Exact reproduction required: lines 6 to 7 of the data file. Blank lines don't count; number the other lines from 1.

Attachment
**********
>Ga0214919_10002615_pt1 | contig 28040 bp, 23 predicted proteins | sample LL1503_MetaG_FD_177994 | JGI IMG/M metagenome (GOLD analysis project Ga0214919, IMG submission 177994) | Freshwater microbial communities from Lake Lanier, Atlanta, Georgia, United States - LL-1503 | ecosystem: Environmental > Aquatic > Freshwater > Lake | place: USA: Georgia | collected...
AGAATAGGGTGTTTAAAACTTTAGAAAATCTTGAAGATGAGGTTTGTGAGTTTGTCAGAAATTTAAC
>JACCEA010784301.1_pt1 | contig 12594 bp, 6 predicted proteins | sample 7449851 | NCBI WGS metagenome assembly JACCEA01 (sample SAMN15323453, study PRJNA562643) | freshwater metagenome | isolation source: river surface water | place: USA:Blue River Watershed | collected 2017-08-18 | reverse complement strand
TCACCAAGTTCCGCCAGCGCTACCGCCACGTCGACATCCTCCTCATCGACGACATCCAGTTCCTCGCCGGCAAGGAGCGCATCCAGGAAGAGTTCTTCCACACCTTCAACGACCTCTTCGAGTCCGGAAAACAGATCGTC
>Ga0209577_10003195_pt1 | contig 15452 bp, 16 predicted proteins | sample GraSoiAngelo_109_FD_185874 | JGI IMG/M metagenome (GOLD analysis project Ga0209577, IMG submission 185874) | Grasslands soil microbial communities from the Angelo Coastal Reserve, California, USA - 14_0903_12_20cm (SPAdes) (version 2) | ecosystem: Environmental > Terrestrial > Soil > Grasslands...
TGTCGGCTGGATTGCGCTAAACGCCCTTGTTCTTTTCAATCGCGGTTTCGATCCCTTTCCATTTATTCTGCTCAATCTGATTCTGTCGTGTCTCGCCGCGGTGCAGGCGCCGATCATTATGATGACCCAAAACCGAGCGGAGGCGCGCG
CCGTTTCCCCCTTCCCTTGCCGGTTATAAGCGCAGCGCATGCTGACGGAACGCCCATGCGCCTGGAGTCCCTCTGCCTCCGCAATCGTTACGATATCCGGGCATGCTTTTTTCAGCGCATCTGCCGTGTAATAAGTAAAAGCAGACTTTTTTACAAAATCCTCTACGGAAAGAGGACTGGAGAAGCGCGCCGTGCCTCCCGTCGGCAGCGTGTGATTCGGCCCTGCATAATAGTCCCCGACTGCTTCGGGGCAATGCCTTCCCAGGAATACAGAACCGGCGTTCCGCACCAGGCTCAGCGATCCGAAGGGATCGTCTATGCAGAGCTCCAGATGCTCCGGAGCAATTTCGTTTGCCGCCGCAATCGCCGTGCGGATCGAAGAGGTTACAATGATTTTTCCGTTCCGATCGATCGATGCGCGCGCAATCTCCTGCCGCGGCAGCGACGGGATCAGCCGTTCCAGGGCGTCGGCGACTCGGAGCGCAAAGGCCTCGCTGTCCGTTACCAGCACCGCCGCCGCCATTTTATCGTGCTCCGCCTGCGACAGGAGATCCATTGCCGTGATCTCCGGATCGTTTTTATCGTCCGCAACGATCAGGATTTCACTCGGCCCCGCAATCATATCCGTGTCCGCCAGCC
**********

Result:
TGTCGGCTGGATTGCGCTAAACGCCCTTGTTCTTTTCAATCGCGGTTTCGATCCCTTTCCATTTATTCTGCTCAATCTGATTCTGTCGTGTCTCGCCGCGGTGCAGGCGCCGATCATTATGATGACCCAAAACCGAGCGGAGGCGCGCG
CCGTTTCCCCCTTCCCTTGCCGGTTATAAGCGCAGCGCATGCTGACGGAACGCCCATGCGCCTGGAGTCCCTCTGCCTCCGCAATCGTTACGATATCCGGGCATGCTTTTTTCAGCGCATCTGCCGTGTAATAAGTAAAAGCAGACTTTTTTACAAAATCCTCTACGGAAAGAGGACTGGAGAAGCGCGCCGTGCCTCCCGTCGGCAGCGTGTGATTCGGCCCTGCATAATAGTCCCCGACTGCTTCGGGGCAATGCCTTCCCAGGAATACAGAACCGGCGTTCCGCACCAGGCTCAGCGATCCGAAGGGATCGTCTATGCAGAGCTCCAGATGCTCCGGAGCAATTTCGTTTGCCGCCGCAATCGCCGTGCGGATCGAAGAGGTTACAATGATTTTTCCGTTCCGATCGATCGATGCGCGCGCAATCTCCTGCCGCGGCAGCGACGGGATCAGCCGTTCCAGGGCGTCGGCGACTCGGAGCGCAAAGGCCTCGCTGTCCGTTACCAGCACCGCCGCCGCCATTTTATCGTGCTCCGCCTGCGACAGGAGATCCATTGCCGTGATCTCCGGATCGTTTTTATCGTCCGCAACGATCAGGATTTCACTCGGCCCCGCAATCATATCCGTGTCCGCCAGCC